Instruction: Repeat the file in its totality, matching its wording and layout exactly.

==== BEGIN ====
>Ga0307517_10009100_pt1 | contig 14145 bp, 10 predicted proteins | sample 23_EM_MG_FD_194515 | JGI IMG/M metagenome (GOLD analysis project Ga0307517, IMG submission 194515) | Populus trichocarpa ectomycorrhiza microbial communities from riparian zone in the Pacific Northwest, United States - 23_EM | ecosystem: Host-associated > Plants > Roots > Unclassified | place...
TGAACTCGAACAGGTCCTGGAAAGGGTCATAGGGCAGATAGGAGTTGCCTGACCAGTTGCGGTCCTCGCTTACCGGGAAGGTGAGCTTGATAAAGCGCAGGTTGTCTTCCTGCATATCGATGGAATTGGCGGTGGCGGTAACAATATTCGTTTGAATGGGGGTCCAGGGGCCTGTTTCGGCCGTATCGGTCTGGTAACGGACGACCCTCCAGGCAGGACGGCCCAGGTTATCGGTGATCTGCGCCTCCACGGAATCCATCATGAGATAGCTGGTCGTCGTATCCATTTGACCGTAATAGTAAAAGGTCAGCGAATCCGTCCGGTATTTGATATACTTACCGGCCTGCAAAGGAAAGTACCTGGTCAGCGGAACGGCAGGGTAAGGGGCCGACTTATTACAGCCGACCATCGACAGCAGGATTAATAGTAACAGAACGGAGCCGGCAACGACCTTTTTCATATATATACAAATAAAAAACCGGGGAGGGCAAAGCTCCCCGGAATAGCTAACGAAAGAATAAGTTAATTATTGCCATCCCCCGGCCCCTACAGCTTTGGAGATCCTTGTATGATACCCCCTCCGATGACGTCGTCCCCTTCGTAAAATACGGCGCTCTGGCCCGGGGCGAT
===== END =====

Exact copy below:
>Ga0307517_10009100_pt1 | contig 14145 bp, 10 predicted proteins | sample 23_EM_MG_FD_194515 | JGI IMG/M metagenome (GOLD analysis project Ga0307517, IMG submission 194515) | Populus trichocarpa ectomycorrhiza microbial communities from riparian zone in the Pacific Northwest, United States - 23_EM | ecosystem: Host-associated > Plants > Roots > Unclassified | place...
TGAACTCGAACAGGTCCTGGAAAGGGTCATAGGGCAGATAGGAGTTGCCTGACCAGTTGCGGTCCTCGCTTACCGGGAAGGTGAGCTTGATAAAGCGCAGGTTGTCTTCCTGCATATCGATGGAATTGGCGGTGGCGGTAACAATATTCGTTTGAATGGGGGTCCAGGGGCCTGTTTCGGCCGTATCGGTCTGGTAACGGACGACCCTCCAGGCAGGACGGCCCAGGTTATCGGTGATCTGCGCCTCCACGGAATCCATCATGAGATAGCTGGTCGTCGTATCCATTTGACCGTAATAGTAAAAGGTCAGCGAATCCGTCCGGTATTTGATATACTTACCGGCCTGCAAAGGAAAGTACCTGGTCAGCGGAACGGCAGGGTAAGGGGCCGACTTATTACAGCCGACCATCGACAGCAGGATTAATAGTAACAGAACGGAGCCGGCAACGACCTTTTTCATATATATACAAATAAAAAACCGGGGAGGGCAAAGCTCCCCGGAATAGCTAACGAAAGAATAAGTTAATTATTGCCATCCCCCGGCCCCTACAGCTTTGGAGATCCTTGTATGATACCCCCTCCGATGACGTCGTCCCCTTCGTAAAATACGGCGCTCTGGCCCGGGGCGAT